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Roger Goodell: No timeline for concluding investigation of Daniel Snyder

Mike Florio and Chris Simms looks at why the NFL wants stay as far away from the idea of tanking as possible, and Simms points out how hard it can be to tell tanking apart from developing inexperienced players.

Last Tuesday, the league abruptly announced the outcome of Mary Jo White’s investigation of Dolphins owner Stephen Ross. On some upcoming Tuesday (or another day of the week), the NFL will be announcing the outcome of Mary Jo White’s investigation of Commanders owner Daniel Snyder. (Unless they brush it all under the rug. But we know that, when it comes to the Commanders, they would never do such a thing.)

For now, Commissioner Roger Goodell isn’t saying much. In a gaggle with reporters on Tuesday (kudos to the reporters on the scene for pushing to talk to him at a time when the powers-that-be presumably preferred he not speak, given that there was no press conference), Goodell was asked about Snyder’s status.

“As far as his status, as we all know, there’s an ongoing investigation, a congressional investigation as well as our investigation into those issues,” Goodell said, via Mark Maske of the Washington Post. “As we get to resolution on that, Dan and I will discuss where he participates.”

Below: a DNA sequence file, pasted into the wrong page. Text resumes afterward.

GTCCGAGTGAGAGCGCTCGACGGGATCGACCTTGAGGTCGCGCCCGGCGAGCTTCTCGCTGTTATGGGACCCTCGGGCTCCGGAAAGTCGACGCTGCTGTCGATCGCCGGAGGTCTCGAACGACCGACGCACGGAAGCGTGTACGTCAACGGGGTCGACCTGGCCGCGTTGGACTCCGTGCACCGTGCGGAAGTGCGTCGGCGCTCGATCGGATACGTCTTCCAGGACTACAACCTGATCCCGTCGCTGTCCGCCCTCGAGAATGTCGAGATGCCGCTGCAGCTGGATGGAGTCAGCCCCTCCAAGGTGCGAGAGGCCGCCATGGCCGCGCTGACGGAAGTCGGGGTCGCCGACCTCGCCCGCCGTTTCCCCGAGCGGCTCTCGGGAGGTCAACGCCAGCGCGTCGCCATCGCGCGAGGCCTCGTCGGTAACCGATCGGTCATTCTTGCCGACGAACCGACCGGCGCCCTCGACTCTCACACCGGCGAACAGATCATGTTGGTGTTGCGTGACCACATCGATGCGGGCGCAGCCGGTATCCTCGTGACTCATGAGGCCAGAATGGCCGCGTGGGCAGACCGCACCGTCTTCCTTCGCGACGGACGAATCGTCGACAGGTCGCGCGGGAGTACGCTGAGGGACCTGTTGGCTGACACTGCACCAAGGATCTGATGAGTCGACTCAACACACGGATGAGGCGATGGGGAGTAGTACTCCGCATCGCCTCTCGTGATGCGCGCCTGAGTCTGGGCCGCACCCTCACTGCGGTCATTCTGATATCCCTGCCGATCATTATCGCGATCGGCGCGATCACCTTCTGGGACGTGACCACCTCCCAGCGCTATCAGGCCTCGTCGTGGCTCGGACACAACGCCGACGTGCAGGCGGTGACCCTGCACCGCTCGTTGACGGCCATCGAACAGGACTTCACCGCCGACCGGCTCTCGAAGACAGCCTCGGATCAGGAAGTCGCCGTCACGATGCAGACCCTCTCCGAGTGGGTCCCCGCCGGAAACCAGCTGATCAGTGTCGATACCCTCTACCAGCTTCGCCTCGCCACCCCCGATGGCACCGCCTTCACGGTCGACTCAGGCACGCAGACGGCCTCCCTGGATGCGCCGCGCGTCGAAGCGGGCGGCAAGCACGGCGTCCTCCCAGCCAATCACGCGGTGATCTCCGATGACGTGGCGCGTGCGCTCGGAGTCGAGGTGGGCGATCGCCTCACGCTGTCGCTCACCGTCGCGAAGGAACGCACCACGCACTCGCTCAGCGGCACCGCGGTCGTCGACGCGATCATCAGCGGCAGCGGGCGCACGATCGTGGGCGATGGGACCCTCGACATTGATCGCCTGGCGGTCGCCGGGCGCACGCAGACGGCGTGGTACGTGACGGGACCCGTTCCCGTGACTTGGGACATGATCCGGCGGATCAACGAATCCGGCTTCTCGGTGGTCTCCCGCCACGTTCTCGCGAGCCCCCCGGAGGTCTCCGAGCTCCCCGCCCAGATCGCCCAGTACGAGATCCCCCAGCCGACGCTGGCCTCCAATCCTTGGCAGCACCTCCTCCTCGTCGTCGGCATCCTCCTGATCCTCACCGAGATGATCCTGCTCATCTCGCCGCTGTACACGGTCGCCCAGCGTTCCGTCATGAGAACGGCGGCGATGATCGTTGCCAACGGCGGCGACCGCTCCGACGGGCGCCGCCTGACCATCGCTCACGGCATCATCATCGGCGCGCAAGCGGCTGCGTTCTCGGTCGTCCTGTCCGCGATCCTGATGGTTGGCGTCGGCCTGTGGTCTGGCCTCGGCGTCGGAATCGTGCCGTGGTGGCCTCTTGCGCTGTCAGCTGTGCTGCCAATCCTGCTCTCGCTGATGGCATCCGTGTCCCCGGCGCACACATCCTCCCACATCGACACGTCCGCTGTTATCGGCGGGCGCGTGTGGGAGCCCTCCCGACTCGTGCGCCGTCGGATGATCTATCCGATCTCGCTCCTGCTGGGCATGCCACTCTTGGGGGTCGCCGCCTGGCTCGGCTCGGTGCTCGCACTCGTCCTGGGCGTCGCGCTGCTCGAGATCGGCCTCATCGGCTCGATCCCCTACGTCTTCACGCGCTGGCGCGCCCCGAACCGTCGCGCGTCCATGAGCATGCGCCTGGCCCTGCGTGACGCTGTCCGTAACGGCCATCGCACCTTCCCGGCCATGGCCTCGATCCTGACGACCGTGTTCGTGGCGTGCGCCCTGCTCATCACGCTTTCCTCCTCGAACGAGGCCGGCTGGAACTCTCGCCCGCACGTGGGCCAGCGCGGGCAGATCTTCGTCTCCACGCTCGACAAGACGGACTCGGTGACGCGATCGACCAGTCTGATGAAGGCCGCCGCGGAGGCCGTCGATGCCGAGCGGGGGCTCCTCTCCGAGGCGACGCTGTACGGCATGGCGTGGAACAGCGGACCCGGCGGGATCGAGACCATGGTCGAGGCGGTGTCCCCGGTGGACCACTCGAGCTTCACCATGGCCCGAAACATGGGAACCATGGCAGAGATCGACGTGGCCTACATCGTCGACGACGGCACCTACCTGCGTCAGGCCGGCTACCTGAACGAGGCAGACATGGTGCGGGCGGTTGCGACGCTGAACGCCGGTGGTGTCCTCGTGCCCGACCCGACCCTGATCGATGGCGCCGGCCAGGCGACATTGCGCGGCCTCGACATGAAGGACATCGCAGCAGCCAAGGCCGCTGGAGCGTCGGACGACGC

Snyder currently is not involved in the day-to-day operations of the team, supposedly. Reporting from the Washington Times has contradicted Goodell’s past claims that Snyder has not resumed his prior role with the organization, prompting Goodell to add the important safe-harbor phrase “to the best of my knowledge” to his testimony to the House Oversight Committee regarding Snyder’s current activities.

So when will White, who is investigating Tiffani Johnston’s claims of misconduct committed by Snyder, allegations of financial improprieties, and whatever else may have come to her attention during the process (e.g., whether Snyder is defying the limits placed on his involvement with the team), conclude her probe?

“We don’t force timelines on those,” Goodell said.

The Oversight Committee has tried to force a more aggressive timeline on Snyder, with an effort to question him delayed by more than a month after his lawyer refused to accept service of a subpoena -- and after Snyder remained physically beyond the reach of Congressional process servers. The NFL opted for silence as Snyder dodged a subpoena. Goodell remained that way on Tuesday.

“We were not party to that,” Goodell said. “We did not participate in that in any way.”

Obviously. But that doesn’t mean the league should have no opinion regarding the fact that an owner hid on his yacht for weeks in order to avoid being legally required to show up and answer important questions regarding years of alleged (or actual) misbehavior in the workplace Snyder ultimately owns and operates. At a time when much is being said about whether Browns quarterback Deshaun Watson has “undermined the public’s confidence in the integrity and reputation of the NFL,” the NFL continues to ignore the manner in which Snyder is doing precisely that.